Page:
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action Admiral afterwards anchor answer appeared arms army arrived assistance attack attempt batteries battle believe boats British called Captain carried close cloth Coloured command conduct consequence considered continued Court effect enemy enemy's England English expected expressed feelings fire five flag fleet force formed four France French frigates give given Government guns hand honour hope hour hundred immediately island Italy king known Lady land leave letter Lord lost manner means mind Naples nature Nelson never night object occasion offered officers opinion orders passed person port possession prepared present received replied sail saved seen sent served ships shore shot side signal soon Spanish spirit squadron station suffered taken thought took troops vessels victory whole wind wish wounded
Seite 273 - you can do nothing for me." All that could be done was to fan him with paper, and frequently to give him lemonade to alleviate his intense thirst. He was in great pain, and expressed much anxiety for the event of the action, which now began to declare itself. As often as a ship struck, the crew of the Victory...
Seite 279 - The death of Nelson was felt in England as something more than a public calamity : men started at the intelligence, and turned pale; as if they had heard of the loss of a dear friend. An object of our admiration and affection, of our pride and of our hopes, was suddenly taken from us; and it seemed as if we had never till then known how deeply we loved and reverenced him.
Seite 264 - May the great God, whom I worship, grant to my country, and for the benefit of Europe in general, a great and glorious victory ; and may no misconduct in any one tarnish it ! And may humanity after victory be the predominant feature in the British fleet ! For myself individually, I commit my life to Him that made me ; and may His blessing alight on my endeavours for serving my country faithfully. To Him I resign myself, and the just cause which is entrusted to me to defend. Amen, Amen, Amen.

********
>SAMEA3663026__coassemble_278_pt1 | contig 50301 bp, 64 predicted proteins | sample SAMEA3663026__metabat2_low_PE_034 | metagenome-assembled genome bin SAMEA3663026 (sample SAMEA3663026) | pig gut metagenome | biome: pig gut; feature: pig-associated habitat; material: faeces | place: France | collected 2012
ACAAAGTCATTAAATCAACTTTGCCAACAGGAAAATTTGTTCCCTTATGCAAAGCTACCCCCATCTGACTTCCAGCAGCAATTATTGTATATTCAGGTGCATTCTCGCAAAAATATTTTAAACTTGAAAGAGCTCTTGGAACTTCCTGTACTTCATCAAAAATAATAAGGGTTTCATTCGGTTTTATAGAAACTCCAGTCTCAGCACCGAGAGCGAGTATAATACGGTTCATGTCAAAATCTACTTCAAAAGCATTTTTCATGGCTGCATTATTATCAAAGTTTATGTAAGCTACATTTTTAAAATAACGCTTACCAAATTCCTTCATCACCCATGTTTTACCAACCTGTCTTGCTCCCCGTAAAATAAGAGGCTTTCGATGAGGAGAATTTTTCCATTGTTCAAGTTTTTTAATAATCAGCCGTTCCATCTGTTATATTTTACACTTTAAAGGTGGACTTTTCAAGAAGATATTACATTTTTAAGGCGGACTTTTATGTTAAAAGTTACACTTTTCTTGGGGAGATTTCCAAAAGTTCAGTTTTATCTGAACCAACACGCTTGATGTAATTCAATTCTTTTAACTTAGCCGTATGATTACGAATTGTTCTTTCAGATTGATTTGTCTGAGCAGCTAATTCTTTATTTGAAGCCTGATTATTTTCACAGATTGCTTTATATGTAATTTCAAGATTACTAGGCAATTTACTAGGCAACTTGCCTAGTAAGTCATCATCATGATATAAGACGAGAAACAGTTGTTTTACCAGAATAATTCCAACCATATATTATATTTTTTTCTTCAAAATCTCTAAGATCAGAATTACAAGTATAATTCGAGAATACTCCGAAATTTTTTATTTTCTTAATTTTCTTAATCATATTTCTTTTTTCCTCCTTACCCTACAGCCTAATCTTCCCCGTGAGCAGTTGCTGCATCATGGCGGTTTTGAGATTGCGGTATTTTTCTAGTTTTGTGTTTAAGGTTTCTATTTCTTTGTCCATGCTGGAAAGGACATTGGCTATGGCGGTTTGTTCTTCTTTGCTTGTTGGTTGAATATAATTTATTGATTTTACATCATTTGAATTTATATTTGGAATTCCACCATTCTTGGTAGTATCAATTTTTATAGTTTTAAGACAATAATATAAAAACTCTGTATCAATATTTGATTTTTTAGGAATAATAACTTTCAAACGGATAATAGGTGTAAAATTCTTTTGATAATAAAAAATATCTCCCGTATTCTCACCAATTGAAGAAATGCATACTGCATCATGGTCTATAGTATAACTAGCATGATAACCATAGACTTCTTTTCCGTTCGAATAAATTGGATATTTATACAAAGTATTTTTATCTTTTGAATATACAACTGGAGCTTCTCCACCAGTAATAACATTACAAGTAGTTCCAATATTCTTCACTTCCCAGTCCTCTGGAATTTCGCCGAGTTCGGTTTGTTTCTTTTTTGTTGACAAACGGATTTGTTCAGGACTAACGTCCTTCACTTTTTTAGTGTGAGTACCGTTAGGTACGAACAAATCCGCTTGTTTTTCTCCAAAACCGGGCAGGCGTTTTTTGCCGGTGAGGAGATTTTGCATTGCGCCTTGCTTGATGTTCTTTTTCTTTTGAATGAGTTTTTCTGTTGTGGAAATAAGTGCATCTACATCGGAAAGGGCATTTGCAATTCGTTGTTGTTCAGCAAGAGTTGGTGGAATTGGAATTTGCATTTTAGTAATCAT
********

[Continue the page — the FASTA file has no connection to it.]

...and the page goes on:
Seite 279 - ... greatest of our own, and of all former times, was scarcely taken into the account of grief. So perfectly, indeed, had he performed his part, that the maritime war, after the battle of Trafalgar, was considered at an end: the fleets of the enemy were not merely defeated, but destroyed: new navies must be built, and a new race of seamen reared for them, before the possibility of their invading our shores could again be contemplated.
Seite 272 - Hardy, who was a few steps from him, turning round, saw three men raising him up. 'They have done for me at last, Hardy,
Seite 216 - French enough to comprehend what was said, though not to answer it in the same language ; "tell him we are ready at a moment ! Ready to bombard this very night!" The conference, however, proceeded amicably on both sides ; and as the Commissioners could not agree upon this head, they broke up, leaving Nelson to settle it with the Prince. A levee was held forthwith in one of the state rooms...
Seite 122 - He now ordered his dinner to be served while preparations were making for battle; and when his officers rose from table and, went to their separate stations, he said to them, " before this time tomorrow I shall have gained a peerage or Westminster Abbey.
Seite 268 - ... not be doubted but that his life would be particularly aimed at. They communicated their fears to each other; and the surgeon, Mr. Beatty,* spoke to the chaplain, Dr. Scott, and to Mr. Scott, the public secretary, desiring that some person would entreat him to change his dress, or cover the stars : but they knew that such a request would highly displease him. "In honour I gained them," he had said, when such a thing had been hinted to him formerly, " and in honour I will die with them.